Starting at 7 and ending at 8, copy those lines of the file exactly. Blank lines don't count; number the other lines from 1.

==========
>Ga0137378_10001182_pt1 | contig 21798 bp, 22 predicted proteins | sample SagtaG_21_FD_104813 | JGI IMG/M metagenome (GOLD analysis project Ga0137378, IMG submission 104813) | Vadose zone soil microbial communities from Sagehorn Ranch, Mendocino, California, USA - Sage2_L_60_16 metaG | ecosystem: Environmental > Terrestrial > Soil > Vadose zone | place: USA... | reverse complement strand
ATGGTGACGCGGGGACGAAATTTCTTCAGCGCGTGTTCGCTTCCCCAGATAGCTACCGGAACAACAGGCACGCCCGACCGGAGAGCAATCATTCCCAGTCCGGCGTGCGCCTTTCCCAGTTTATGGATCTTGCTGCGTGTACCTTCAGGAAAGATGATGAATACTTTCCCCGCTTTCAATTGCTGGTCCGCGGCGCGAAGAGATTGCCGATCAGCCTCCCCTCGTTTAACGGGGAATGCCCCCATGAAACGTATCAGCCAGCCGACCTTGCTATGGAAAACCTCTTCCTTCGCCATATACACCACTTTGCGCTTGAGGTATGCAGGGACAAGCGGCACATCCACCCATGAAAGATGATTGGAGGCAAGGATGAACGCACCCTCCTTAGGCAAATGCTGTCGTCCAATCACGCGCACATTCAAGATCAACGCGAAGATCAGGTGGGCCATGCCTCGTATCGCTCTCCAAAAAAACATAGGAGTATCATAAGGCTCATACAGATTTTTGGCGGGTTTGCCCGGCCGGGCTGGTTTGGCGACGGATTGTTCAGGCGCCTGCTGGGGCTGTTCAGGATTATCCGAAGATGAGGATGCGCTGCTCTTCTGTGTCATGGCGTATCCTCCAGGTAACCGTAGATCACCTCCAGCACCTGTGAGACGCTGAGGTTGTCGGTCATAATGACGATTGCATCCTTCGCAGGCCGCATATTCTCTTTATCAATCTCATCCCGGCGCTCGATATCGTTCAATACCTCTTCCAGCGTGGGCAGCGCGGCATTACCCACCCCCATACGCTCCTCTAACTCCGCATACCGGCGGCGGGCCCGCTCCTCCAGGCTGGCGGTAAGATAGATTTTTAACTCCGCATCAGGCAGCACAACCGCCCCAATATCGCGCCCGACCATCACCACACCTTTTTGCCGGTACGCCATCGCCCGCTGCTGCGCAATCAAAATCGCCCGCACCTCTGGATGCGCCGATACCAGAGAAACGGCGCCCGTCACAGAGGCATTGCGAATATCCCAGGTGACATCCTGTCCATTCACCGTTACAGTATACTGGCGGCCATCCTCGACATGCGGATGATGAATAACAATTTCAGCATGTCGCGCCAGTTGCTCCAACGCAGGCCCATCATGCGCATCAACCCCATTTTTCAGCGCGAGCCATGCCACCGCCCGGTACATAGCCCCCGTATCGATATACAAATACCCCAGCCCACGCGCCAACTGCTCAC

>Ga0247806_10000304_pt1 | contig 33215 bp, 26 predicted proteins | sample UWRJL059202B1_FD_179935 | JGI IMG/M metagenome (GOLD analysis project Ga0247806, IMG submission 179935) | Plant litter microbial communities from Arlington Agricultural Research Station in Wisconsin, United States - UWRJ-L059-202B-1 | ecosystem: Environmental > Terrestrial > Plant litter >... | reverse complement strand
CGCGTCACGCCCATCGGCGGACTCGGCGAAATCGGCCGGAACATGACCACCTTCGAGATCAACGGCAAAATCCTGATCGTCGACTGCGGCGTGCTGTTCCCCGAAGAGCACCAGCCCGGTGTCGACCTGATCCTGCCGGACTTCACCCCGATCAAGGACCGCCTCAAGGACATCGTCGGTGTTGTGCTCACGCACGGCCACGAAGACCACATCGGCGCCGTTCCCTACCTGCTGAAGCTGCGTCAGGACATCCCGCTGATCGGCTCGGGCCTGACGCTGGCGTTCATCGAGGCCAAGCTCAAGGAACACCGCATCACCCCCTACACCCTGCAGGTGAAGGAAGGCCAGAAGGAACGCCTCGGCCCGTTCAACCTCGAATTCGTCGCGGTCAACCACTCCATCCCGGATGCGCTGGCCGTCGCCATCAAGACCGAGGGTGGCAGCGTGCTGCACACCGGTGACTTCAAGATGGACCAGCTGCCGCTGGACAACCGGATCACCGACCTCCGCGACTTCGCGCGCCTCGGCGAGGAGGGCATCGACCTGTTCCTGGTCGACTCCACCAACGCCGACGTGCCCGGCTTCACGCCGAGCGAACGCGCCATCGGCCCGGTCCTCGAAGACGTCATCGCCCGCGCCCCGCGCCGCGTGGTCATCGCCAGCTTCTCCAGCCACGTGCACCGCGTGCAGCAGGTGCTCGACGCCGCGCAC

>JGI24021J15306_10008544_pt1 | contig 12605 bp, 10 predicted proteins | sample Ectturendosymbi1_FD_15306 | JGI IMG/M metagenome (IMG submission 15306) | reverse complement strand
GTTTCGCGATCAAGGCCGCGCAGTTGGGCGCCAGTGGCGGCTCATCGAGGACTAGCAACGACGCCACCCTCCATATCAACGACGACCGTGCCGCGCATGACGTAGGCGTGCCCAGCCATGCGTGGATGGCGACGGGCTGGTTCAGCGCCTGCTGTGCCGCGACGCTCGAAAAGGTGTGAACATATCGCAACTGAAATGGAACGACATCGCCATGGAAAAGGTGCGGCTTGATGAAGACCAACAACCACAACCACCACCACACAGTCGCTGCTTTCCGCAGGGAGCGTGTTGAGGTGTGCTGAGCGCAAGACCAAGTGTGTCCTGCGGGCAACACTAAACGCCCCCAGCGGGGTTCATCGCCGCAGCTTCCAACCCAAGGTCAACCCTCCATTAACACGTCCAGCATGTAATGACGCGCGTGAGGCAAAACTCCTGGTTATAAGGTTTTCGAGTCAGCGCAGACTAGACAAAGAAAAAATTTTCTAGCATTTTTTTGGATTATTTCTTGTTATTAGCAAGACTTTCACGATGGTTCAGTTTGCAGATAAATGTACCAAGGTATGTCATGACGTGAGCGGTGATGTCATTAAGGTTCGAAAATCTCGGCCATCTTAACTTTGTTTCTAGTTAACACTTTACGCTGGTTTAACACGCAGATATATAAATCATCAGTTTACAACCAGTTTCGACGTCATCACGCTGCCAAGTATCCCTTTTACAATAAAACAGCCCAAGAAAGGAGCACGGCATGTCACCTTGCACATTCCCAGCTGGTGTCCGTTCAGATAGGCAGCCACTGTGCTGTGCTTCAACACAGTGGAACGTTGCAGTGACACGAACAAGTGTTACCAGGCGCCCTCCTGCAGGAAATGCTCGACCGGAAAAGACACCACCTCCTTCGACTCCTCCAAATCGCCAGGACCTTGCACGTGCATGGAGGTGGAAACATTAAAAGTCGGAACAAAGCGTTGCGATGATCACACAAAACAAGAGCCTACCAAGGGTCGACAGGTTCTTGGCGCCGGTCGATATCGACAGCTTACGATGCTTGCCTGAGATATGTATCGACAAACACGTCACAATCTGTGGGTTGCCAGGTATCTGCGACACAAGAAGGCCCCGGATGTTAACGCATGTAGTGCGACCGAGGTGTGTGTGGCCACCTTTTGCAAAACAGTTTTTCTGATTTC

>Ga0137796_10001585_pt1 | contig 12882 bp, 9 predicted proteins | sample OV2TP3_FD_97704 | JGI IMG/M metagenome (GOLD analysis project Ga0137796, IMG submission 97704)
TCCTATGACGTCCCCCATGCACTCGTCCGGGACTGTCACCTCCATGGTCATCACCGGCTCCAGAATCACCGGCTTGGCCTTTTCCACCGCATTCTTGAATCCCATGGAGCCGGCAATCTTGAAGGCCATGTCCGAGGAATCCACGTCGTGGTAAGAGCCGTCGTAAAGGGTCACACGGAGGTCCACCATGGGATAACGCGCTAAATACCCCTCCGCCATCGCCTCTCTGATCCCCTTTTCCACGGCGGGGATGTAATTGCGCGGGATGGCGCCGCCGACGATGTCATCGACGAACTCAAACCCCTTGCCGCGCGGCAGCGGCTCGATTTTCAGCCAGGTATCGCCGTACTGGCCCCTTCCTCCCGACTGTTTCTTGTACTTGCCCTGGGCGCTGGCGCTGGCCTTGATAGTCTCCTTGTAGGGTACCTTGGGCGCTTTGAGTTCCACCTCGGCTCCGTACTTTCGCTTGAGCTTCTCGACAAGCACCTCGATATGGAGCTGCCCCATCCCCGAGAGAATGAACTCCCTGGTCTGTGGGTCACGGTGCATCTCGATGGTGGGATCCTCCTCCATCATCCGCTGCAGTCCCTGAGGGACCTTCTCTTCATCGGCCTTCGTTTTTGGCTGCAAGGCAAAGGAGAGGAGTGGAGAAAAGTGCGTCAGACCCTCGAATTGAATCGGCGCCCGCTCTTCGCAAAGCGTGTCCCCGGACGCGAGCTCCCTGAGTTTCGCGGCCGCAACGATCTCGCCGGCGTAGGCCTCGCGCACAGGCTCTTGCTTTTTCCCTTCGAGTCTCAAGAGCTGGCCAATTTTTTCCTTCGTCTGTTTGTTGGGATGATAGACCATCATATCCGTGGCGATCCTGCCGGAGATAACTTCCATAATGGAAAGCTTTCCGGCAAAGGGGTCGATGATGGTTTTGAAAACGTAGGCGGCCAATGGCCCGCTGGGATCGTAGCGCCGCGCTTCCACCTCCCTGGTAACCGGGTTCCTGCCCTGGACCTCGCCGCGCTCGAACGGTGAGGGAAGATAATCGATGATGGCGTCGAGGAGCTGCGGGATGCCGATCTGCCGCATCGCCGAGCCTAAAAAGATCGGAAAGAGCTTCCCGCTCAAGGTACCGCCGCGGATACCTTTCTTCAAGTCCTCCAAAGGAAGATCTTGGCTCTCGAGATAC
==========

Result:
>Ga0137796_10001585_pt1 | contig 12882 bp, 9 predicted proteins | sample OV2TP3_FD_97704 | JGI IMG/M metagenome (GOLD analysis project Ga0137796, IMG submission 97704)
TCCTATGACGTCCCCCATGCACTCGTCCGGGACTGTCACCTCCATGGTCATCACCGGCTCCAGAATCACCGGCTTGGCCTTTTCCACCGCATTCTTGAATCCCATGGAGCCGGCAATCTTGAAGGCCATGTCCGAGGAATCCACGTCGTGGTAAGAGCCGTCGTAAAGGGTCACACGGAGGTCCACCATGGGATAACGCGCTAAATACCCCTCCGCCATCGCCTCTCTGATCCCCTTTTCCACGGCGGGGATGTAATTGCGCGGGATGGCGCCGCCGACGATGTCATCGACGAACTCAAACCCCTTGCCGCGCGGCAGCGGCTCGATTTTCAGCCAGGTATCGCCGTACTGGCCCCTTCCTCCCGACTGTTTCTTGTACTTGCCCTGGGCGCTGGCGCTGGCCTTGATAGTCTCCTTGTAGGGTACCTTGGGCGCTTTGAGTTCCACCTCGGCTCCGTACTTTCGCTTGAGCTTCTCGACAAGCACCTCGATATGGAGCTGCCCCATCCCCGAGAGAATGAACTCCCTGGTCTGTGGGTCACGGTGCATCTCGATGGTGGGATCCTCCTCCATCATCCGCTGCAGTCCCTGAGGGACCTTCTCTTCATCGGCCTTCGTTTTTGGCTGCAAGGCAAAGGAGAGGAGTGGAGAAAAGTGCGTCAGACCCTCGAATTGAATCGGCGCCCGCTCTTCGCAAAGCGTGTCCCCGGACGCGAGCTCCCTGAGTTTCGCGGCCGCAACGATCTCGCCGGCGTAGGCCTCGCGCACAGGCTCTTGCTTTTTCCCTTCGAGTCTCAAGAGCTGGCCAATTTTTTCCTTCGTCTGTTTGTTGGGATGATAGACCATCATATCCGTGGCGATCCTGCCGGAGATAACTTCCATAATGGAAAGCTTTCCGGCAAAGGGGTCGATGATGGTTTTGAAAACGTAGGCGGCCAATGGCCCGCTGGGATCGTAGCGCCGCGCTTCCACCTCCCTGGTAACCGGGTTCCTGCCCTGGACCTCGCCGCGCTCGAACGGTGAGGGAAGATAATCGATGATGGCGTCGAGGAGCTGCGGGATGCCGATCTGCCGCATCGCCGAGCCTAAAAAGATCGGAAAGAGCTTCCCGCTCAAGGTACCGCCGCGGATACCTTTCTTCAAGTCCTCCAAAGGAAGATCTTGGCTCTCGAGATAC